People of Romney Marsh invited to have their say
Nuclear power could continue to offer an economic lifeline for Romney Marsh – but it would be up to local people to decide whether or not they want to take the industry into a new era in their community.
With the continuing decommissioning of Dungeness A and generation at Dungeness B stopping in either 2018 or 2023, the Marsh community faces the loss of up to 1,000 jobs and an estimated £46 million a year from the local economy.
Although Shepway District Council has not given up the fight for a new power station at Dungeness, it wants to give local people the opportunity to comment on the possibility of Romney Marsh hosting a multi-billion pound Nuclear Research and Disposal Facility.
The government, through the Department of Energy and Climate Change (DECC), is implementing its policy of geological disposal and is inviting communities to find out more and ‘express an interest’ in the proposal without commitment. West Cumbria has already expressed an interest.
A Nuclear Research and Disposal Facility would place nuclear waste in secure containers deep underground in vaults and tunnels. At ground level there would be buildings housing research, office, transport and other facilities.
Cllr David Godfrey, who was raised on Romney Marsh and whose first job was surveying the Dungeness A Construction, said. “The council does not have a formal view about whether the Marsh should host a Nuclear Research and Disposal Facility. Our only view is that local people should be given the opportunity to decide for themselves if it is worth discussing the idea further,”
The council is currently seeking initial views from the public. Letters and newsletters have gone to homes and businesses across the Marsh, local town and parish councils are being informed and a series of exhibitions will get underway on 24 May.
Whether the council submits an Expression of Interest to DECC on behalf of the Marsh community will depend on the feedback it gets.
“If the people of the Marsh do not support an Expression of Interest, things will end there. If the community does support an Expression of Interest, DECC will commission experts to see whether the geology accessible from the Marsh is potentially suitable. If it is and the people of the Marsh are still interested in the proposal, the council would help set up a partnership of local organisations to take the lead,” said Cllr Godfrey.
For more information, visit www.romneymarshnrdf.org.uk (website live from Thursday 17 May).
1. Geological disposal
Geological disposal is supported by the Royal Society, the Royal Society of Chemistry and the Geological Society. It is also backed by the International Atomic Energy Agency and is the preferred option of most countries with significant quantities of radioactive waste. These countries include Belgium, Canada, Finland, France, Germany, the USA and Sweden. Organisations such as Greenpeace, though, have their doubts about geological disposal.
2. The rules of the game
The search for a disposal facility began in 2008 following publication of the Government’s White Paper: ‘Managing Radioactive Waste Safely: A Framework for Implementing Geological Disposal’.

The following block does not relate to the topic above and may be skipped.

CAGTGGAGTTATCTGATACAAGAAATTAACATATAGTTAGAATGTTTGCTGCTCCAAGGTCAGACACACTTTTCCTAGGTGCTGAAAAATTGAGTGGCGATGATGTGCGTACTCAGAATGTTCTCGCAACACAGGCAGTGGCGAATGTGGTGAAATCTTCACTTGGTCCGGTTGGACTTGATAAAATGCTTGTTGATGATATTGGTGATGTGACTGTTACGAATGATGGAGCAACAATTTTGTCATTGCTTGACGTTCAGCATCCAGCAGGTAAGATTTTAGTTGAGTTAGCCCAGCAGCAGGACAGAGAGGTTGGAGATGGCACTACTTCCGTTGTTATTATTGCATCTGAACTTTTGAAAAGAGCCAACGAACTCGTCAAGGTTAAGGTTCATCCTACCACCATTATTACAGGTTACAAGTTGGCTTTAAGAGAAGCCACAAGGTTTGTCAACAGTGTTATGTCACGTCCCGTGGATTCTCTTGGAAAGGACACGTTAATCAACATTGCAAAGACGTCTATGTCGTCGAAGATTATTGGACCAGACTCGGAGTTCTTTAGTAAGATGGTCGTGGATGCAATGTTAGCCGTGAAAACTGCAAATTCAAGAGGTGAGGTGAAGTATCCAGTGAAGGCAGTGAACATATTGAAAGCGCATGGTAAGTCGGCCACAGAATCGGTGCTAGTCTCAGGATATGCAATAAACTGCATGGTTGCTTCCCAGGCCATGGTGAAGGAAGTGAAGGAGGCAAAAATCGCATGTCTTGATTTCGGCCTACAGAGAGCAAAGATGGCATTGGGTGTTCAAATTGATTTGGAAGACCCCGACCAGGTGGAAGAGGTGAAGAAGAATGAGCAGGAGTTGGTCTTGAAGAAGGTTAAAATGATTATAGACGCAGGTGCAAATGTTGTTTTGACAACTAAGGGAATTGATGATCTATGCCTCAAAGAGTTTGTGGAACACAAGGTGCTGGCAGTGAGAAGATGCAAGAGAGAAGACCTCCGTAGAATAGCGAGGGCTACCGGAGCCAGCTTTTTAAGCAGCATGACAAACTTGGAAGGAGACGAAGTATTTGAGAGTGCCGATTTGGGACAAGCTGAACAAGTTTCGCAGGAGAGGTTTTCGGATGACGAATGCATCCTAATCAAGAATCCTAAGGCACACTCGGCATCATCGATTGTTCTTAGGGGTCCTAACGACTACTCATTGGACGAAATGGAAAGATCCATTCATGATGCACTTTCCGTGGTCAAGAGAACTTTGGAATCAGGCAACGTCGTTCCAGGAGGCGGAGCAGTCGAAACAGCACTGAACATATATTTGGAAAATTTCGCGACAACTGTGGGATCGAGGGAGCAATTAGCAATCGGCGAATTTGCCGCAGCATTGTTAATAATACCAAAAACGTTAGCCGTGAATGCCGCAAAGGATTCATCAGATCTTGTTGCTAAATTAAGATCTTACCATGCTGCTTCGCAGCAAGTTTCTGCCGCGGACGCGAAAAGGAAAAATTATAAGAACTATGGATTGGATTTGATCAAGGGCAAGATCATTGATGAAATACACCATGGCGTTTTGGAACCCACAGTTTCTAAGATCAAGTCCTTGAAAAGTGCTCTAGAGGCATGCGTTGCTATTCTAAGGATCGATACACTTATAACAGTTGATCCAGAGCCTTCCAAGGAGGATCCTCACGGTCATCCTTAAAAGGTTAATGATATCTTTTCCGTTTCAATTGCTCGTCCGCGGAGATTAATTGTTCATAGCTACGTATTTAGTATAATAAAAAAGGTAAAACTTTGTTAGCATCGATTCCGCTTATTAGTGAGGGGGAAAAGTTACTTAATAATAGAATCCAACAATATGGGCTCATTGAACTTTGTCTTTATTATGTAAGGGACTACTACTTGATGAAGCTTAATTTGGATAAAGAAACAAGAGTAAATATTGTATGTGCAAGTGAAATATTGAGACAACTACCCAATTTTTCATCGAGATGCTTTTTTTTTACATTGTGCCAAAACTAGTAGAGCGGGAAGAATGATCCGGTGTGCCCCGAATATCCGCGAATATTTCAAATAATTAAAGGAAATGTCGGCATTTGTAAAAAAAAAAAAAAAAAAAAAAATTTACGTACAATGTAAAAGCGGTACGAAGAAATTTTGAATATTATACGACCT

This document is quite clear about a number of issues that will be of interest to local residents:
3. Safety first
No facility would be built unless it could meet demanding safety requirements.
The body responsible for developing the plans for the Nuclear Research and Disposal Facility would be the Nuclear Decommissioning Authority.
Its proposals would be scrutinised by separate regulators, including the Office for Nuclear Regulation (an agency of the Health & Safety Executive) and the Environment Agency.
They would assess the plans against a range of criteria including environmental protection, security, transportation and safety. Only if the regulators were satisfied with the proposals would they be allowed to go ahead.
The facility would also need to comply with all relevant international laws including reporting to the European Commission.
4. What’s in it for us?
If it went ahead, the Romney Marsh Nuclear Research and Disposal Facility would be a long-lived, multi-billion pound engineering project.
It would draw on the skills of both the underground construction and nuclear industries, providing skilled employment for hundreds of people over many decades. These would be well-paid, long term jobs that would help offset the loss of employment from the closure of the power stations.
In recognition of the essential service that the host community would be providing, the Government would put in place a community benefits package. It is impossible to give precise details at this stage but the types of things that could be considered include:
It would be up to the community to negotiate the exact package. It is impossible at this stage to put a value on it but in other countries around the world communities hosting similar facilities have enjoyed benefits packages worth many millions of pounds.
5. Some questions can’t yet be answered
We are at the very earliest stage of what could turn out to be a decades long process even before construction starts - so there are a lot of questions that simply can’t be answered yet, hence the staged nature of the process, with ongoing right of withdrawal. We don’t know, for example, where on Romney Marsh any Nuclear Research and Disposal Facility might be located.
We can’t even say if there is anywhere reasonably accessible from a surface site on Romney Marsh that might have suitable geology to host such a facility. It is also much too early to have more than just initial ideas of how the facility would be laid out or how large it would be. All these things would be investigated in more detail if the community decided it wanted to explore further the idea of hosting a Nuclear Research and Disposal Facility.